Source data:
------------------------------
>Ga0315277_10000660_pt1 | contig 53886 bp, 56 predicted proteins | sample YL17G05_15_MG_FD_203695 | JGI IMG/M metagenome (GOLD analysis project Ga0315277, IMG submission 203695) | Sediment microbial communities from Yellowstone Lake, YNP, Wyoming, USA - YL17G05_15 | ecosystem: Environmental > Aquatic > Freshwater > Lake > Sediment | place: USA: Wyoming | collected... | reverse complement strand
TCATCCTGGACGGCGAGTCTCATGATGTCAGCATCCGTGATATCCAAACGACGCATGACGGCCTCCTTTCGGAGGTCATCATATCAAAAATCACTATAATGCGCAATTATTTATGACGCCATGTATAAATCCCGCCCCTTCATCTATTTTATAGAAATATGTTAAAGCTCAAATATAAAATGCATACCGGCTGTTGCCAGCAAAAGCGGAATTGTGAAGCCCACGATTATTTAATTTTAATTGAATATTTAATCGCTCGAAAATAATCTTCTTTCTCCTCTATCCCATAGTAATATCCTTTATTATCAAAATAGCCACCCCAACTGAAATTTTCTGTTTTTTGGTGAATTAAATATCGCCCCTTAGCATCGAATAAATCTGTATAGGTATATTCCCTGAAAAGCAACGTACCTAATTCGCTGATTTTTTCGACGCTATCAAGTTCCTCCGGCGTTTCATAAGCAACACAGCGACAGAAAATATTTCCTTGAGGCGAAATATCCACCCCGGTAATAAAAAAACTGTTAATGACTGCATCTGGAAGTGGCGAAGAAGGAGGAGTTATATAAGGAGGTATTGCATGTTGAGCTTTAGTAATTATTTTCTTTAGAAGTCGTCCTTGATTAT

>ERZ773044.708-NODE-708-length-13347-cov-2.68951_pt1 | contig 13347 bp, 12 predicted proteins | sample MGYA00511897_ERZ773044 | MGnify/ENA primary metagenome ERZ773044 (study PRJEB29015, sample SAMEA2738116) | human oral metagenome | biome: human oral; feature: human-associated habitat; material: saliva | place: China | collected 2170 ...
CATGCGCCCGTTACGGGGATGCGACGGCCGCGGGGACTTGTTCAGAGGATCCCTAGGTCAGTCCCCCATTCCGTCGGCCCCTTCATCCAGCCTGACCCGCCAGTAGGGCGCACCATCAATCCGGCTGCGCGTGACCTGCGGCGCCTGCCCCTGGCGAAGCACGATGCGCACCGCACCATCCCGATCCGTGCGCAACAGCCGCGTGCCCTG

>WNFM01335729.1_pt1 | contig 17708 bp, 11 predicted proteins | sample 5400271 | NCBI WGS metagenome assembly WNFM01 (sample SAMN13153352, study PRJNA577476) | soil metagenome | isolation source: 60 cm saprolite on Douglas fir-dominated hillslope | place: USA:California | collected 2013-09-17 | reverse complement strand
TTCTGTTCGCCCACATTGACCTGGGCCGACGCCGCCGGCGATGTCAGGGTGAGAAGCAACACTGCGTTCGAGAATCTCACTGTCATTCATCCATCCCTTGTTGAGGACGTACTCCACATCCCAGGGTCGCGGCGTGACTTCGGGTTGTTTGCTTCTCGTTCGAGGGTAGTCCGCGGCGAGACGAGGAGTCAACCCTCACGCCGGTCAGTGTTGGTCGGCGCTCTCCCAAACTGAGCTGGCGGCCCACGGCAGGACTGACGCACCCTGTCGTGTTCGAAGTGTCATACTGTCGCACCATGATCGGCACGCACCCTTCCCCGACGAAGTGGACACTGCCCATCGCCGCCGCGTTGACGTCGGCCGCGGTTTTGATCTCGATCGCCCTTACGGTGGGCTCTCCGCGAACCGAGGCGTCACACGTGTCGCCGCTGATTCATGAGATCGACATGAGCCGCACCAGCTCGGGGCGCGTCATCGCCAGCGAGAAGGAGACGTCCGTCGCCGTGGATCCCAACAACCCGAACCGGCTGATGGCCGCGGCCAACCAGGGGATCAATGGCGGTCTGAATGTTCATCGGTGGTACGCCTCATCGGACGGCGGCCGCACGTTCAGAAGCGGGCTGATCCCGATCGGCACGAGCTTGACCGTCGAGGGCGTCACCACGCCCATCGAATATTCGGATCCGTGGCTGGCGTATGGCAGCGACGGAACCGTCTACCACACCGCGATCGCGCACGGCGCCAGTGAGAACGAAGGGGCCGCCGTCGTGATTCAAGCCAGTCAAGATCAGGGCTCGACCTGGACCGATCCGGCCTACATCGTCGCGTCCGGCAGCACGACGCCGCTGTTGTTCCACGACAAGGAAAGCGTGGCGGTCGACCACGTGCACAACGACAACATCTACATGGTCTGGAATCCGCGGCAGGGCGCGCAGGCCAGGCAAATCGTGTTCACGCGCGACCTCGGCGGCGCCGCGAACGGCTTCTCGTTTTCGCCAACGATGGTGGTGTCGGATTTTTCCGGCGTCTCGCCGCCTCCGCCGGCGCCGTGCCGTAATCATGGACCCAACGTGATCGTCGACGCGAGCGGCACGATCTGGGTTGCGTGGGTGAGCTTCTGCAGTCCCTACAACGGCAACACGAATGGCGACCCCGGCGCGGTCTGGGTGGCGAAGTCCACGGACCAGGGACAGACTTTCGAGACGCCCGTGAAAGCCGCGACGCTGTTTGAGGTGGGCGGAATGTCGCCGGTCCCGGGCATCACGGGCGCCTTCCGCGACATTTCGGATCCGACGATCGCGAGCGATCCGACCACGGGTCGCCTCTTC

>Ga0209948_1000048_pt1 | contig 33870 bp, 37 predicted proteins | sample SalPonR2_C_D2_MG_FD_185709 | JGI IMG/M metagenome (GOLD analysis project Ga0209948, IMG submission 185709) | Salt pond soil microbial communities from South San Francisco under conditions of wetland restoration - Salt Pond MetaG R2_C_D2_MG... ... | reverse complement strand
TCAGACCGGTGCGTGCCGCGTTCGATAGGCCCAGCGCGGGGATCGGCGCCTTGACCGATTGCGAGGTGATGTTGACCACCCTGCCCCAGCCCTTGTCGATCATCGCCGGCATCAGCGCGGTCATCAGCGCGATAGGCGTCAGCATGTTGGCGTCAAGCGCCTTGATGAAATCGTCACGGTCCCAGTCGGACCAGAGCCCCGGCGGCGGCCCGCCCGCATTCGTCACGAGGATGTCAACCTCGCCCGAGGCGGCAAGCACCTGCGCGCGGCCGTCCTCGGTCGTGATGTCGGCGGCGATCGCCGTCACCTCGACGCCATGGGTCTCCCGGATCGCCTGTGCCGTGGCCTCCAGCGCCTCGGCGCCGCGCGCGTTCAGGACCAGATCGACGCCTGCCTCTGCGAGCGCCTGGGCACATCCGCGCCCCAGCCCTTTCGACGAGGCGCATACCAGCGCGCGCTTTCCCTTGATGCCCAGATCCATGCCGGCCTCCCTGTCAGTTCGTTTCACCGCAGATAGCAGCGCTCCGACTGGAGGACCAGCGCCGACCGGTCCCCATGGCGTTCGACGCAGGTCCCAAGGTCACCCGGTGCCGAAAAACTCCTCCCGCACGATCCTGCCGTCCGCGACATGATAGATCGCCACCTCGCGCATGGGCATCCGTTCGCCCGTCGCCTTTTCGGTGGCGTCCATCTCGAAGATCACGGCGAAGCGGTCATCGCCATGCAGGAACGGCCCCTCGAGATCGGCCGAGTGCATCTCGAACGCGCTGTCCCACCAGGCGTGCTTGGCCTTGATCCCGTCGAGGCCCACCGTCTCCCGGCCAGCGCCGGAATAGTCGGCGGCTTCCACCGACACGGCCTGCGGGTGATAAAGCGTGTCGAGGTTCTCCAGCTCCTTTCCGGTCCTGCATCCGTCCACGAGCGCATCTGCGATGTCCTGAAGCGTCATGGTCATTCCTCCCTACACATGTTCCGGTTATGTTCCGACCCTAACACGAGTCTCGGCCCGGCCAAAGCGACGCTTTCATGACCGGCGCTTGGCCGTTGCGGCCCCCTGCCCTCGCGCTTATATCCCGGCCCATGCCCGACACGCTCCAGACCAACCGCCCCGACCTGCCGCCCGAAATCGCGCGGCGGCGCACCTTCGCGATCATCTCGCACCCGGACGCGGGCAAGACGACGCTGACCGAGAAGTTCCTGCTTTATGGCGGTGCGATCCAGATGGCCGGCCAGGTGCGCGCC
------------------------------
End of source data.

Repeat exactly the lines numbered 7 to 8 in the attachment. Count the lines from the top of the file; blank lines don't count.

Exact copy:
>Ga0209948_1000048_pt1 | contig 33870 bp, 37 predicted proteins | sample SalPonR2_C_D2_MG_FD_185709 | JGI IMG/M metagenome (GOLD analysis project Ga0209948, IMG submission 185709) | Salt pond soil microbial communities from South San Francisco under conditions of wetland restoration - Salt Pond MetaG R2_C_D2_MG... ... | reverse complement strand
TCAGACCGGTGCGTGCCGCGTTCGATAGGCCCAGCGCGGGGATCGGCGCCTTGACCGATTGCGAGGTGATGTTGACCACCCTGCCCCAGCCCTTGTCGATCATCGCCGGCATCAGCGCGGTCATCAGCGCGATAGGCGTCAGCATGTTGGCGTCAAGCGCCTTGATGAAATCGTCACGGTCCCAGTCGGACCAGAGCCCCGGCGGCGGCCCGCCCGCATTCGTCACGAGGATGTCAACCTCGCCCGAGGCGGCAAGCACCTGCGCGCGGCCGTCCTCGGTCGTGATGTCGGCGGCGATCGCCGTCACCTCGACGCCATGGGTCTCCCGGATCGCCTGTGCCGTGGCCTCCAGCGCCTCGGCGCCGCGCGCGTTCAGGACCAGATCGACGCCTGCCTCTGCGAGCGCCTGGGCACATCCGCGCCCCAGCCCTTTCGACGAGGCGCATACCAGCGCGCGCTTTCCCTTGATGCCCAGATCCATGCCGGCCTCCCTGTCAGTTCGTTTCACCGCAGATAGCAGCGCTCCGACTGGAGGACCAGCGCCGACCGGTCCCCATGGCGTTCGACGCAGGTCCCAAGGTCACCCGGTGCCGAAAAACTCCTCCCGCACGATCCTGCCGTCCGCGACATGATAGATCGCCACCTCGCGCATGGGCATCCGTTCGCCCGTCGCCTTTTCGGTGGCGTCCATCTCGAAGATCACGGCGAAGCGGTCATCGCCATGCAGGAACGGCCCCTCGAGATCGGCCGAGTGCATCTCGAACGCGCTGTCCCACCAGGCGTGCTTGGCCTTGATCCCGTCGAGGCCCACCGTCTCCCGGCCAGCGCCGGAATAGTCGGCGGCTTCCACCGACACGGCCTGCGGGTGATAAAGCGTGTCGAGGTTCTCCAGCTCCTTTCCGGTCCTGCATCCGTCCACGAGCGCATCTGCGATGTCCTGAAGCGTCATGGTCATTCCTCCCTACACATGTTCCGGTTATGTTCCGACCCTAACACGAGTCTCGGCCCGGCCAAAGCGACGCTTTCATGACCGGCGCTTGGCCGTTGCGGCCCCCTGCCCTCGCGCTTATATCCCGGCCCATGCCCGACACGCTCCAGACCAACCGCCCCGACCTGCCGCCCGAAATCGCGCGGCGGCGCACCTTCGCGATCATCTCGCACCCGGACGCGGGCAAGACGACGCTGACCGAGAAGTTCCTGCTTTATGGCGGTGCGATCCAGATGGCCGGCCAGGTGCGCGCC